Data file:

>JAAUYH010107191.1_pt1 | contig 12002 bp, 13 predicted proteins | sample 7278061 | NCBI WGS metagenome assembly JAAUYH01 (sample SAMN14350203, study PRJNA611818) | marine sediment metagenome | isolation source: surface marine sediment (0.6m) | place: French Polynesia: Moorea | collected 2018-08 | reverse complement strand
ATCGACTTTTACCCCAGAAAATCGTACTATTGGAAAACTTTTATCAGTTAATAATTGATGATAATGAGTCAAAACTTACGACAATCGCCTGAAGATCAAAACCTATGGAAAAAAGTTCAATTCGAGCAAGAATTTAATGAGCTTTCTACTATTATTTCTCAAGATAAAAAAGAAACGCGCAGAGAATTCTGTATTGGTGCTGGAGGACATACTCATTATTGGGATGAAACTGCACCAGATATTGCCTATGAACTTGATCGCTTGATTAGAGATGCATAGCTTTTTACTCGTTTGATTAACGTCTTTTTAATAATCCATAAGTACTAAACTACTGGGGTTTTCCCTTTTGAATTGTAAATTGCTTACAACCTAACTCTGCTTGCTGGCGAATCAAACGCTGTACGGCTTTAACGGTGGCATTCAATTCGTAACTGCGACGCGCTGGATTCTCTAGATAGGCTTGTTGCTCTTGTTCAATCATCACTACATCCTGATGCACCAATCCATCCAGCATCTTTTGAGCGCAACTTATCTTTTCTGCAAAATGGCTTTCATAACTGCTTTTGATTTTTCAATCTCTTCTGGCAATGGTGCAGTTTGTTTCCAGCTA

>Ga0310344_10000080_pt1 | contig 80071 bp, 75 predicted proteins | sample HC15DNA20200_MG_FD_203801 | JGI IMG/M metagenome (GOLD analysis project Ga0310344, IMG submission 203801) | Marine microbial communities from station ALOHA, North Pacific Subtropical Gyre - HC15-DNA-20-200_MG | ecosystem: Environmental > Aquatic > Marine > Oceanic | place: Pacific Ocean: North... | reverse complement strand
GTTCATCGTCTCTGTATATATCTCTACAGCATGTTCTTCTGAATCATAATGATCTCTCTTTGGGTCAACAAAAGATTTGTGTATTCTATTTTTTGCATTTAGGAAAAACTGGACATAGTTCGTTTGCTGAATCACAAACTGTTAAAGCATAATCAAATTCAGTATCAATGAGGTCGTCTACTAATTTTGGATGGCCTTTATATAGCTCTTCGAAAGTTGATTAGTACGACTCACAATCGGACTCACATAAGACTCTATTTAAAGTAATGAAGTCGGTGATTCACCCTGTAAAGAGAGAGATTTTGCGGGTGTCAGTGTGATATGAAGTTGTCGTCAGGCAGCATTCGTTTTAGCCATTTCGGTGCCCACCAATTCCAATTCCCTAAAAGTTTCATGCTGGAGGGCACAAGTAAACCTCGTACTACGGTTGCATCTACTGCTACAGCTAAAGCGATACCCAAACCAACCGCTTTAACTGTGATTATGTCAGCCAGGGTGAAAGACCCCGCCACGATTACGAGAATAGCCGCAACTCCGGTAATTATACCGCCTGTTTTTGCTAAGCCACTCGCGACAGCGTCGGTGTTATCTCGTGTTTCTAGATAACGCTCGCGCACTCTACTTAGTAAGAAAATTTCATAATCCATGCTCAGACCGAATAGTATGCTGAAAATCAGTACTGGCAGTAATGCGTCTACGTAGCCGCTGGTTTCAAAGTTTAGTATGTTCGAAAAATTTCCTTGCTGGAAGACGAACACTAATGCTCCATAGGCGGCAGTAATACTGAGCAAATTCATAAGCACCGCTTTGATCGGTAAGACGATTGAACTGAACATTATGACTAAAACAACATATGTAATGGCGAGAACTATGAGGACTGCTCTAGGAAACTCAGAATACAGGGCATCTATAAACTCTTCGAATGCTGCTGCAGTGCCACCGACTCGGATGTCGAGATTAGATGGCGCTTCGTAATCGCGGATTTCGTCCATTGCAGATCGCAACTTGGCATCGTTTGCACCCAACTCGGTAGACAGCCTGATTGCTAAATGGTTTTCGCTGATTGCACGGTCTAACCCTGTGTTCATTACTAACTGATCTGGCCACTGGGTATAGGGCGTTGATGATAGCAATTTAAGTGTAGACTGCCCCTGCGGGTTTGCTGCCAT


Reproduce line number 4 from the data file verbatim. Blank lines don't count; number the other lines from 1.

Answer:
GTTCATCGTCTCTGTATATATCTCTACAGCATGTTCTTCTGAATCATAATGATCTCTCTTTGGGTCAACAAAAGATTTGTGTATTCTATTTTTTGCATTTAGGAAAAACTGGACATAGTTCGTTTGCTGAATCACAAACTGTTAAAGCATAATCAAATTCAGTATCAATGAGGTCGTCTACTAATTTTGGATGGCCTTTATATAGCTCTTCGAAAGTTGATTAGTACGACTCACAATCGGACTCACATAAGACTCTATTTAAAGTAATGAAGTCGGTGATTCACCCTGTAAAGAGAGAGATTTTGCGGGTGTCAGTGTGATATGAAGTTGTCGTCAGGCAGCATTCGTTTTAGCCATTTCGGTGCCCACCAATTCCAATTCCCTAAAAGTTTCATGCTGGAGGGCACAAGTAAACCTCGTACTACGGTTGCATCTACTGCTACAGCTAAAGCGATACCCAAACCAACCGCTTTAACTGTGATTATGTCAGCCAGGGTGAAAGACCCCGCCACGATTACGAGAATAGCCGCAACTCCGGTAATTATACCGCCTGTTTTTGCTAAGCCACTCGCGACAGCGTCGGTGTTATCTCGTGTTTCTAGATAACGCTCGCGCACTCTACTTAGTAAGAAAATTTCATAATCCATGCTCAGACCGAATAGTATGCTGAAAATCAGTACTGGCAGTAATGCGTCTACGTAGCCGCTGGTTTCAAAGTTTAGTATGTTCGAAAAATTTCCTTGCTGGAAGACGAACACTAATGCTCCATAGGCGGCAGTAATACTGAGCAAATTCATAAGCACCGCTTTGATCGGTAAGACGATTGAACTGAACATTATGACTAAAACAACATATGTAATGGCGAGAACTATGAGGACTGCTCTAGGAAACTCAGAATACAGGGCATCTATAAACTCTTCGAATGCTGCTGCAGTGCCACCGACTCGGATGTCGAGATTAGATGGCGCTTCGTAATCGCGGATTTCGTCCATTGCAGATCGCAACTTGGCATCGTTTGCACCCAACTCGGTAGACAGCCTGATTGCTAAATGGTTTTCGCTGATTGCACGGTCTAACCCTGTGTTCATTACTAACTGATCTGGCCACTGGGTATAGGGCGTTGATGATAGCAATTTAAGTGTAGACTGCCCCTGCGGGTTTGCTGCCAT